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"Par. 3.39-Attorneys and others representing aliens applying for admission to the United States or who are the subject of deportation proceedings are entitled to review records in the respective cases in which they have entered appearance. Records will be considered as including motions in board cases and summaries made by the examining officer in warrant cases.
"Paragraph 1.-No attorney or agent or other person shall in any case demand or receive compensation of any character exceeding $25 for appearing in behalf of an alien or aliens constituting one family applying for admission, unless authorized so to do by the department or officer in charge of immigration station.
"Paragraph 1.—The Secretary of Labor may suspend or exclude from further practice before the department or any immigration station any person, firm, corporation or association who shall charge or receive, either directly or indirectly, any fee or compensation for his services in excess of the above rate except in the manner herein provided, or who, with intent to defraud, deceives, misleads, or threatens any alien or who refuses to comply with the immigration laws and rules."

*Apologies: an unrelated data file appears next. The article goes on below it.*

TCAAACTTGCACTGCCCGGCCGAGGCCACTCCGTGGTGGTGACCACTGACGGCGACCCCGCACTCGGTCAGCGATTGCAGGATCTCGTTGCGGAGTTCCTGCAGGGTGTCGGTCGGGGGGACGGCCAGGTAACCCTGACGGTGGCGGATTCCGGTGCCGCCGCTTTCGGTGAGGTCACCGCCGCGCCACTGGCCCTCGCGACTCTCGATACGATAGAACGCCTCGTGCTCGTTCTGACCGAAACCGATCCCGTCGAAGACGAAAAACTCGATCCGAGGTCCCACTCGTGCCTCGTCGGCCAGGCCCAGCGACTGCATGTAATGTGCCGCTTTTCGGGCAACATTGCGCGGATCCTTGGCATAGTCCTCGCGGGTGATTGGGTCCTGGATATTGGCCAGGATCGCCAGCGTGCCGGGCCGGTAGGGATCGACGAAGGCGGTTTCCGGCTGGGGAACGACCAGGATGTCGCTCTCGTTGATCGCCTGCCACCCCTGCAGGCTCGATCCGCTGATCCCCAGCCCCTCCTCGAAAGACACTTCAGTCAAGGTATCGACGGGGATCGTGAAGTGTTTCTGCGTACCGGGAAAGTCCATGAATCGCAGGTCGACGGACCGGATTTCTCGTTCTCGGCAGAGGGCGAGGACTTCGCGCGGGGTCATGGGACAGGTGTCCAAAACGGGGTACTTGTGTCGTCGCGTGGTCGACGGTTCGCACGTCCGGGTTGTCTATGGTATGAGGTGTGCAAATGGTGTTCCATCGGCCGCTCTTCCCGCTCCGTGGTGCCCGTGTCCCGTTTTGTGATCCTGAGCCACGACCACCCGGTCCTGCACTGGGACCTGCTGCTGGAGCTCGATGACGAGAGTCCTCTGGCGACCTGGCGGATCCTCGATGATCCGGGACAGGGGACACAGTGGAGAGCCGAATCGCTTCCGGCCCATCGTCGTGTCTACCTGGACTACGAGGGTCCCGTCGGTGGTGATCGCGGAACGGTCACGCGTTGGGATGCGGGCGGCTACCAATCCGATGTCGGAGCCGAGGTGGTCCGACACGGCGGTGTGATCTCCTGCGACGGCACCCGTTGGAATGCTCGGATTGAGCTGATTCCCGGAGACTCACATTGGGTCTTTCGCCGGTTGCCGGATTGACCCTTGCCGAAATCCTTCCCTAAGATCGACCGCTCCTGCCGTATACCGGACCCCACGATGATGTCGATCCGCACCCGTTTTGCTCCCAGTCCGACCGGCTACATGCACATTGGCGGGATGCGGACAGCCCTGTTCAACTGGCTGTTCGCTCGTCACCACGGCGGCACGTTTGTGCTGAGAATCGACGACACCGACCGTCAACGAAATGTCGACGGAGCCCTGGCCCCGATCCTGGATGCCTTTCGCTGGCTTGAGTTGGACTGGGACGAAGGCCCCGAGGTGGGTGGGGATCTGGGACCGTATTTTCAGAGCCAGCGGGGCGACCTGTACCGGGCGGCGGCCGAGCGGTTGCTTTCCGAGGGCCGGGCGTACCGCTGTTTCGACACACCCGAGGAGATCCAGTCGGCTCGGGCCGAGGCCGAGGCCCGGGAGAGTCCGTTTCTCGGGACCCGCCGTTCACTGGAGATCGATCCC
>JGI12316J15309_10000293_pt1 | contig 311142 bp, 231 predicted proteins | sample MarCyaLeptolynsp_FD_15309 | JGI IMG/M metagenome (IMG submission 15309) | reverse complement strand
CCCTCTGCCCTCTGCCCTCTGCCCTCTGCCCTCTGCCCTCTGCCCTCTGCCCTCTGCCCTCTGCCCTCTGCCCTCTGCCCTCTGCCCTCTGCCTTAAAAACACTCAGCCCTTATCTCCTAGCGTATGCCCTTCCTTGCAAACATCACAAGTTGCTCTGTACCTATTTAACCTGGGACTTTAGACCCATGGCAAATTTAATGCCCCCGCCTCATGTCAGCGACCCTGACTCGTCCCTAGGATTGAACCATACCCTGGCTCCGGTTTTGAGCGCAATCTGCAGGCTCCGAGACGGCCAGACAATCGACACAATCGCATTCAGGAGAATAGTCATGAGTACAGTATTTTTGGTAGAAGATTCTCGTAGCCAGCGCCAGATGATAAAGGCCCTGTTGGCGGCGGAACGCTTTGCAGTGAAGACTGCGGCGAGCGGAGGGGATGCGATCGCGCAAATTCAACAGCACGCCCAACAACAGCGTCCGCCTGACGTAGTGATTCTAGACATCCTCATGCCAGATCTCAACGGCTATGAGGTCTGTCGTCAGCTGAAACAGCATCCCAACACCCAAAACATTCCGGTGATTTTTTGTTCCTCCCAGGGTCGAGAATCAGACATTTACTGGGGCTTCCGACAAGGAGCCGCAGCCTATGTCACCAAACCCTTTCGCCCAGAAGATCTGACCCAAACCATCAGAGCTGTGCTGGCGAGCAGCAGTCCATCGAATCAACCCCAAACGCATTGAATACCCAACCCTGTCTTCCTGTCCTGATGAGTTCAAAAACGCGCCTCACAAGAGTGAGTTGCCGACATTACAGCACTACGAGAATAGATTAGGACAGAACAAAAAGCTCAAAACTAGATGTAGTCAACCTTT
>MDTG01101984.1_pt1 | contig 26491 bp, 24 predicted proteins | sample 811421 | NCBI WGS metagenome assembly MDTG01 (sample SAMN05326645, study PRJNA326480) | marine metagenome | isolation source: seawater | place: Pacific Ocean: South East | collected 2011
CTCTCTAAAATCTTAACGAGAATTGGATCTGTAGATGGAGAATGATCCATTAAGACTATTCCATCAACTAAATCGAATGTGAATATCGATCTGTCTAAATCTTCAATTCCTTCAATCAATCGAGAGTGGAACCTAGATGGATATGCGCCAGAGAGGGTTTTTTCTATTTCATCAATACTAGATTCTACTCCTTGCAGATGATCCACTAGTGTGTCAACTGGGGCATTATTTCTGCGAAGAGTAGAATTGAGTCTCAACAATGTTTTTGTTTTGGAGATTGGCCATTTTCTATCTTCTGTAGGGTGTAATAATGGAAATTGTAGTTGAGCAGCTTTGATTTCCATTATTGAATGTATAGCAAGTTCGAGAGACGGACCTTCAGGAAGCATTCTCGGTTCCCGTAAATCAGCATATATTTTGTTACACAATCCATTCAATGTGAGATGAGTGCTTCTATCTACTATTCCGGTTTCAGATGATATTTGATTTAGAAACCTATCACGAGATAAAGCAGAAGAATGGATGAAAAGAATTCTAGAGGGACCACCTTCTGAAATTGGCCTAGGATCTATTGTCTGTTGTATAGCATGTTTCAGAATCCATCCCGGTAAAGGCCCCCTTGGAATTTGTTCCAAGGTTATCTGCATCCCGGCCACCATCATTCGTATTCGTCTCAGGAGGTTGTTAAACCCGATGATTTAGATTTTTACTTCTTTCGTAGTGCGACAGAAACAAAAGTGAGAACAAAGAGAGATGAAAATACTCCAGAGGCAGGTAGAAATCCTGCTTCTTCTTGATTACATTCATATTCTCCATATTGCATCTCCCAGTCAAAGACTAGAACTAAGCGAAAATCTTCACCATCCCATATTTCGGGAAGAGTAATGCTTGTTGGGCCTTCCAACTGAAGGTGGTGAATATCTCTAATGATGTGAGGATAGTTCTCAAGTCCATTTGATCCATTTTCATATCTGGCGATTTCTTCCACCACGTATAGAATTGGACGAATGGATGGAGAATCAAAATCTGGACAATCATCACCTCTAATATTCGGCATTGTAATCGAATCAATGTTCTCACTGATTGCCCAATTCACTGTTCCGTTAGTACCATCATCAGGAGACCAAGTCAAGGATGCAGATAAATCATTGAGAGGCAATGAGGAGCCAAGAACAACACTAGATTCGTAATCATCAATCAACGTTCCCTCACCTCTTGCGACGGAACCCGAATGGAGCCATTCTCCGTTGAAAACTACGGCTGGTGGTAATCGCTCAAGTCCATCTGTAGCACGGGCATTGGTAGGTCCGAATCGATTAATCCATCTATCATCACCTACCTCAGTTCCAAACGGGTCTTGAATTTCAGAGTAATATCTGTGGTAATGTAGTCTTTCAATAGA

39 Bureau of Immigration, General Order No. 32, of June 16, 1924, supplementing subdivision A, rule 25, Immigration Regulations.
BUREAU OF NATURALIZATION
The mission of the Bureau of Naturalization is to administer the naturalization laws, so as to contribute to the elevation of citizenship standards.